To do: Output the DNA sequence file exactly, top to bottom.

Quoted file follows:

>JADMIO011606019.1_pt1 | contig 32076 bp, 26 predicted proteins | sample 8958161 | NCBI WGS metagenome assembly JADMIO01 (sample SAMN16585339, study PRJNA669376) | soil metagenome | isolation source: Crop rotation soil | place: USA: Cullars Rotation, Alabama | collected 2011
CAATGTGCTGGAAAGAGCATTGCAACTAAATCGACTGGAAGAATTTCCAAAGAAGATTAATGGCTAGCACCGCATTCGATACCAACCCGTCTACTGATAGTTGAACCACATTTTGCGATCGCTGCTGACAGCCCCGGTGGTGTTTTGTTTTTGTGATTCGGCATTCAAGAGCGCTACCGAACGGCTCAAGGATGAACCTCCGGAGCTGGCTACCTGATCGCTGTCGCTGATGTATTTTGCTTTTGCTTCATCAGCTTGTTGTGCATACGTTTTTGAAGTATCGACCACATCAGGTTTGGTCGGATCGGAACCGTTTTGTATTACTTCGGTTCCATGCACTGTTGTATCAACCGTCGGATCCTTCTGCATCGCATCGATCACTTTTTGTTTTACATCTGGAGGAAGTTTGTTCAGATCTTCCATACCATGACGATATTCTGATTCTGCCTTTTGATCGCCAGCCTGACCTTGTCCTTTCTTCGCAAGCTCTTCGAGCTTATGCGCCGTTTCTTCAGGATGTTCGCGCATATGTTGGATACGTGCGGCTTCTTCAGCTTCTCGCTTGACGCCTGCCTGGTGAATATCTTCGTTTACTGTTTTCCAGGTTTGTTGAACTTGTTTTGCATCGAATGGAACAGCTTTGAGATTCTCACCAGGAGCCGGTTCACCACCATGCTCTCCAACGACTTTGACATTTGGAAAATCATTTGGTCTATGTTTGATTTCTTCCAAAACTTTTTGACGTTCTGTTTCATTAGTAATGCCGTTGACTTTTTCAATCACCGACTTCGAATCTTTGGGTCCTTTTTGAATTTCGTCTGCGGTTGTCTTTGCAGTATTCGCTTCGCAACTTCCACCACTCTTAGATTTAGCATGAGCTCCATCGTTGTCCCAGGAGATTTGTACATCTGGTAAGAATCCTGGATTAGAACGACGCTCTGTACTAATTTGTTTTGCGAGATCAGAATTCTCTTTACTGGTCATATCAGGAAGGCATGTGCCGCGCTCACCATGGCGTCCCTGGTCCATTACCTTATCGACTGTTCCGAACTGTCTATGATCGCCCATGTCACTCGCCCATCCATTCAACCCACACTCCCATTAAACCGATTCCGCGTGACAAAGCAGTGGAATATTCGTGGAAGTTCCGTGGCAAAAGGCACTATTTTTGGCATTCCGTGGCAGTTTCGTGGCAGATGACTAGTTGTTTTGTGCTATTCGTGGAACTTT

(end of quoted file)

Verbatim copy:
>JADMIO011606019.1_pt1 | contig 32076 bp, 26 predicted proteins | sample 8958161 | NCBI WGS metagenome assembly JADMIO01 (sample SAMN16585339, study PRJNA669376) | soil metagenome | isolation source: Crop rotation soil | place: USA: Cullars Rotation, Alabama | collected 2011
CAATGTGCTGGAAAGAGCATTGCAACTAAATCGACTGGAAGAATTTCCAAAGAAGATTAATGGCTAGCACCGCATTCGATACCAACCCGTCTACTGATAGTTGAACCACATTTTGCGATCGCTGCTGACAGCCCCGGTGGTGTTTTGTTTTTGTGATTCGGCATTCAAGAGCGCTACCGAACGGCTCAAGGATGAACCTCCGGAGCTGGCTACCTGATCGCTGTCGCTGATGTATTTTGCTTTTGCTTCATCAGCTTGTTGTGCATACGTTTTTGAAGTATCGACCACATCAGGTTTGGTCGGATCGGAACCGTTTTGTATTACTTCGGTTCCATGCACTGTTGTATCAACCGTCGGATCCTTCTGCATCGCATCGATCACTTTTTGTTTTACATCTGGAGGAAGTTTGTTCAGATCTTCCATACCATGACGATATTCTGATTCTGCCTTTTGATCGCCAGCCTGACCTTGTCCTTTCTTCGCAAGCTCTTCGAGCTTATGCGCCGTTTCTTCAGGATGTTCGCGCATATGTTGGATACGTGCGGCTTCTTCAGCTTCTCGCTTGACGCCTGCCTGGTGAATATCTTCGTTTACTGTTTTCCAGGTTTGTTGAACTTGTTTTGCATCGAATGGAACAGCTTTGAGATTCTCACCAGGAGCCGGTTCACCACCATGCTCTCCAACGACTTTGACATTTGGAAAATCATTTGGTCTATGTTTGATTTCTTCCAAAACTTTTTGACGTTCTGTTTCATTAGTAATGCCGTTGACTTTTTCAATCACCGACTTCGAATCTTTGGGTCCTTTTTGAATTTCGTCTGCGGTTGTCTTTGCAGTATTCGCTTCGCAACTTCCACCACTCTTAGATTTAGCATGAGCTCCATCGTTGTCCCAGGAGATTTGTACATCTGGTAAGAATCCTGGATTAGAACGACGCTCTGTACTAATTTGTTTTGCGAGATCAGAATTCTCTTTACTGGTCATATCAGGAAGGCATGTGCCGCGCTCACCATGGCGTCCCTGGTCCATTACCTTATCGACTGTTCCGAACTGTCTATGATCGCCCATGTCACTCGCCCATCCATTCAACCCACACTCCCATTAAACCGATTCCGCGTGACAAAGCAGTGGAATATTCGTGGAAGTTCCGTGGCAAAAGGCACTATTTTTGGCATTCCGTGGCAGTTTCGTGGCAGATGACTAGTTGTTTTGTGCTATTCGTGGAACTTT